Add a ‘File’ Type Root element:
Set the desired encoding, and ‘Suppress BOM characters’ if needed. Some legacy Bank software cannot properly process text files with BOM, so it may be wise to remove them. You have many flexible options to use here as well, such as defining a custom file extension, setting Cultural and Format settings…We’re keeping it simple and accepting all defaults.
Next add a ‘Sequence’ element – this represents a Collection of records, which will be repeated in the file
Continue to design the Format with the required elements in the Positive Pay file, as required by the Bank. Map the format elements to the Model.
For an example, we’re providing a simple format with just a couple of fields, separated by ‘space’ and a CRLF character at the end of the Sequence, which will force each check to start on its own line in the text file.
Save the format and ‘Complete’ the ER version. This enables the new ER Format to be selected in the Positive Pay Formats configuration.
Configure and Use the ER Format
Configure the new format in Positive Pay Formats:
Assign the format to the bank account and execute the Positive Pay file run. The result is a Text file:
Yes, we know. No self-respecting D365 developer can stand the idea of writing the same line of code twice. Code reusability is at the core of the object-oriented development and certainly is in our book. As it stands, Power Apps aren’t lending easily to code reuse at the moment. Therefore, a creative approach is called for. One way code reuse can be achieved is by implementing the logic on a ‘click’ of a button (OnSelect event) and then ‘clicking’ the button programmatically throughout the application. Note, that this approach is limited to the same-page context; and while it is possible to extend it to other pages in your application, the user experience may be compromised (page flickering etc.).
Here is a flavor of how it is done:
- Create ‘invisible’ buttons to mimic functions – we like to prefix these with ‘function*’ to indicate their purpose.
- Implement logic on the OnSelect event
- In the below example, one ‘function’ calls two other functions. RefreshCollections() invokes the getSales() and the getCustomers() logic:
This ‘function’ could then be leveraged from different events on the page. For example, on page load and on a periodic data refresh timer tick:
There are many different ways to connect Power Apps to D365 F&O. We’ll discuss the following three common approaches in this post:
- Standard D365 F&O Connector
- Custom Connector
- Power Automate
We threw together a simple App to demonstrate these options:
Standard D365 F&O Connector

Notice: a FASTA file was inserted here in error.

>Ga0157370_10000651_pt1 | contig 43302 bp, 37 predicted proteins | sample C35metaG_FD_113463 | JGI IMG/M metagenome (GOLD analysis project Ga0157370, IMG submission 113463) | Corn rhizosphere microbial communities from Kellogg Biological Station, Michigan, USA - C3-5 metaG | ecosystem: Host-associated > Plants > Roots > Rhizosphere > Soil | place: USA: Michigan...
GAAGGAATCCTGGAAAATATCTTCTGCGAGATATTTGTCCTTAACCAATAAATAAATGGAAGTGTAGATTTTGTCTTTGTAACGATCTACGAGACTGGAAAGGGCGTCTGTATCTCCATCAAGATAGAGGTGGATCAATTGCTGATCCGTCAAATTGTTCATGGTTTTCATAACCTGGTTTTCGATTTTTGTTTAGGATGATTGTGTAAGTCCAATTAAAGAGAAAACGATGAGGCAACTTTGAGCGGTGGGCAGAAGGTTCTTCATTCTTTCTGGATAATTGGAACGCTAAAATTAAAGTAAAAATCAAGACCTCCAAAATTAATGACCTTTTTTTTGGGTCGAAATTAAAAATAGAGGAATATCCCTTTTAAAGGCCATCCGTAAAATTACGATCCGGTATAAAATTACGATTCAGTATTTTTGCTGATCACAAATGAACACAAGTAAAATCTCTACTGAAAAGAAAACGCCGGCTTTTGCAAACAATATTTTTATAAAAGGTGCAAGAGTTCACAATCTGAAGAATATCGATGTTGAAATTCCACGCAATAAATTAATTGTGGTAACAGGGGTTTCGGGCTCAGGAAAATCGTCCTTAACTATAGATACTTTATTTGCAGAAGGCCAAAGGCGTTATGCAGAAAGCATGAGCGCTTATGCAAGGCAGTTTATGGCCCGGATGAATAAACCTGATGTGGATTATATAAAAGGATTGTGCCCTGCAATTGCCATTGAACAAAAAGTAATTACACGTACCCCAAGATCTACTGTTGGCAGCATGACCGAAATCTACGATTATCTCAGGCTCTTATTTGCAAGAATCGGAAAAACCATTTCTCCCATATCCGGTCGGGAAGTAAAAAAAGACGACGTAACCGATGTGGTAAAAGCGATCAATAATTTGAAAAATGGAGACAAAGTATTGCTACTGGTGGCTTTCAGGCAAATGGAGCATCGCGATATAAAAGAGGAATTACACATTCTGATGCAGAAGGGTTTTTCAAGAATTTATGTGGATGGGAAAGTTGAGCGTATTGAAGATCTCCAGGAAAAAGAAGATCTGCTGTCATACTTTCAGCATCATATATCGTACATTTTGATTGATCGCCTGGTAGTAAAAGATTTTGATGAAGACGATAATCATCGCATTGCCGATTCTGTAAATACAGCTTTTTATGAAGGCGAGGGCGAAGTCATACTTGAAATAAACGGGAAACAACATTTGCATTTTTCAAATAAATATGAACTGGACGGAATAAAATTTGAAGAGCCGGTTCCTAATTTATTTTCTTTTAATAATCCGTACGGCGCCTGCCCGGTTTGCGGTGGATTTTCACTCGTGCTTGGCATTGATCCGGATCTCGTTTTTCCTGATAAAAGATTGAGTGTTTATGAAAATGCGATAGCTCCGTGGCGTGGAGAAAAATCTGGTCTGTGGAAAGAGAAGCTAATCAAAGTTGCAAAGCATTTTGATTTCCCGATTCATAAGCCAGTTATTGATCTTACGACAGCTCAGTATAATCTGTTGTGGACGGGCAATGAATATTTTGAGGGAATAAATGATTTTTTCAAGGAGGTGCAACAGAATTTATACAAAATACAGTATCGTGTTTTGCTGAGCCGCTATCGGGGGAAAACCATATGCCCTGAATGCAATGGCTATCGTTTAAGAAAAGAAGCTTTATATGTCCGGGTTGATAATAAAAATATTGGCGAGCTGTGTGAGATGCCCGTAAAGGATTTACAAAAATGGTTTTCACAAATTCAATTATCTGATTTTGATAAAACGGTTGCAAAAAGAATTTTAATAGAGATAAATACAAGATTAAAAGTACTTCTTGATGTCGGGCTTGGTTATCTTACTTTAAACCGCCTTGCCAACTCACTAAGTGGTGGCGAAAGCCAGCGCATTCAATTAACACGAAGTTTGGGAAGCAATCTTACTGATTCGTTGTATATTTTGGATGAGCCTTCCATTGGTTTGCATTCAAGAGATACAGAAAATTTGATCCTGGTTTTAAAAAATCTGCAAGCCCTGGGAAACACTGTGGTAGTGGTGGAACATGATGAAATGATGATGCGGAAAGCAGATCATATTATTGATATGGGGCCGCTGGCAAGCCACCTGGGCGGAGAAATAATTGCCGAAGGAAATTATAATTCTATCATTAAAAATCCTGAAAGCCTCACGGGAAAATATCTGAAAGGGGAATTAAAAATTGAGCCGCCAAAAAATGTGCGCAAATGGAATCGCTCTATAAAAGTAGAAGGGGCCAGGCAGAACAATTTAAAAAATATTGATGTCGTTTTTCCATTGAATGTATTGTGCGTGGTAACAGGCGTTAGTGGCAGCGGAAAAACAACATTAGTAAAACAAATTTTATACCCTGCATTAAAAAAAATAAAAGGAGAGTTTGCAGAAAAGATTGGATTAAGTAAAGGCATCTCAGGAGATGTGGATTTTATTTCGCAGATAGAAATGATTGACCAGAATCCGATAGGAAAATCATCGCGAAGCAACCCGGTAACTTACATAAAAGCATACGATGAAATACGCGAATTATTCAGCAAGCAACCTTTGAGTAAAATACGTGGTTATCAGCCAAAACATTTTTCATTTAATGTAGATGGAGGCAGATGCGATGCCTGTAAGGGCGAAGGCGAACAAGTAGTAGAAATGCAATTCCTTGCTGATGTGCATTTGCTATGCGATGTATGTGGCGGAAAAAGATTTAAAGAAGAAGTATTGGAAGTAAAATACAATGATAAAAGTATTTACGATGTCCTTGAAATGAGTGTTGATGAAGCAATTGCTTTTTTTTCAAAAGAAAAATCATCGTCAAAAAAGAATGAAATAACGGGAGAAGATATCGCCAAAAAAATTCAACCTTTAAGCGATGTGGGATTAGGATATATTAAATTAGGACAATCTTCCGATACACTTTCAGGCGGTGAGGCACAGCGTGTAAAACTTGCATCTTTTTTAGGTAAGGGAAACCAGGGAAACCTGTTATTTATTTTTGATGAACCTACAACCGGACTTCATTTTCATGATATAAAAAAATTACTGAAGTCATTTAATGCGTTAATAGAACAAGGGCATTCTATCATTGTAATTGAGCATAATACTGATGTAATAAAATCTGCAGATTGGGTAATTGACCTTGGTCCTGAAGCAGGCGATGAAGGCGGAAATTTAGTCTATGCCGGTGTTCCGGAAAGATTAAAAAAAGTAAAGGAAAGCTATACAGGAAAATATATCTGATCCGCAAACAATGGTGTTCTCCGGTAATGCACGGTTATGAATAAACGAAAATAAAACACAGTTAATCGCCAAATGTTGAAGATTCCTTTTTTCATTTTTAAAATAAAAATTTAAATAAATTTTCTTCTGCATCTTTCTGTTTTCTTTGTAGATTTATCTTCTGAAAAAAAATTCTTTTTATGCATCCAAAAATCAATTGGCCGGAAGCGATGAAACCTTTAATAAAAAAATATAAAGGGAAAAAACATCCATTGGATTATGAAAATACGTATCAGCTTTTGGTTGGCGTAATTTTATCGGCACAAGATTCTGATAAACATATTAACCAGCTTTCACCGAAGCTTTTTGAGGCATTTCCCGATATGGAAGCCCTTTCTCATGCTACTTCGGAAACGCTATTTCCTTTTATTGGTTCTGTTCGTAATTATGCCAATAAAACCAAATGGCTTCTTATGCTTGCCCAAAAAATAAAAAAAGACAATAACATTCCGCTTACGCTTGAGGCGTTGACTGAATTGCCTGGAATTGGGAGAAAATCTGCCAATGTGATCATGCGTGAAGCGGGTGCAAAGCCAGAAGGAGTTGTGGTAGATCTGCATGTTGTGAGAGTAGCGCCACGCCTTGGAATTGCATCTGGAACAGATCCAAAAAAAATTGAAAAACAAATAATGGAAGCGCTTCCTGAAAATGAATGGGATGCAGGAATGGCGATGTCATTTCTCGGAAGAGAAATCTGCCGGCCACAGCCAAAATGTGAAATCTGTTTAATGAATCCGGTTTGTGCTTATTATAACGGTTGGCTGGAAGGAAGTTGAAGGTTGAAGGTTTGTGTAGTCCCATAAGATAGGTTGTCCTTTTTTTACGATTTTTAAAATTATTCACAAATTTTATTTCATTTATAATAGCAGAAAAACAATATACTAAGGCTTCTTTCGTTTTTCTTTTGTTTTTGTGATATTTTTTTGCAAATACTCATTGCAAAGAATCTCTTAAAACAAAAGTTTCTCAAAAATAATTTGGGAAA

The use case here is simple. If you’re able to leverage the Standard F&O Connector, go for it! For simple update scenarios the connector does the job fairly well. Use the standard Patch function to insert or update the data.
Here is a simple example of creating or updating Customer Groups with a standard connector:
The tool of choice for anything more complex and custom. This feature gives you the full flexibility that comes with custom services in D365.
Really briefly, we threw together a custom RESTful service in D365 and wrapped it in a Custom Connector:
Call the custom connector on button click:
The very nice fallback to the above methods is Power Automate. The use case here are scenarios that call for iteration of collections, multiple staggered actions, etc.
If you’re seeing this error when consuming an AIF service, the reason may be that changes were made to the service object in the AOT, without regenerating the incremental CIL and reactivating the inbound port.
In our case, one of the developers changed the namespace of the service in the AOT from the default ‘http://tempuri.org’ to ‘http://schemas.microsoft.com/dynamics/2011/01/services.’ The service was refreshed in the ‘Services’ form, and the inbound test file was updated with the correct namespace. However, since the Inbound Port wasn’t reactivated, the service endpoint (in our case the client used a File System Adapter), was still deployed with the old namespace, resulting in the error below. Reactivating the port (and Incremental CIL) updates the endpoint with the proper namespace and resolves the issue.
The request failed with the following error: The message with Action ‘http://schemas.microsoft.com/dynamics/2008/01/services/<Service>/<Action> cannot be processed at the receiver, due to a ContractFilter mismatch at the EndpointDispatcher. This may be because of either a contract mismatch (mismatched Actions between sender and receiver) or a binding/security mismatch between the sender and the receiver. Check that sender and receiver have the same contract and the same binding (including security requirements, e.g. Message, Transport, None).
View the exception log for more details.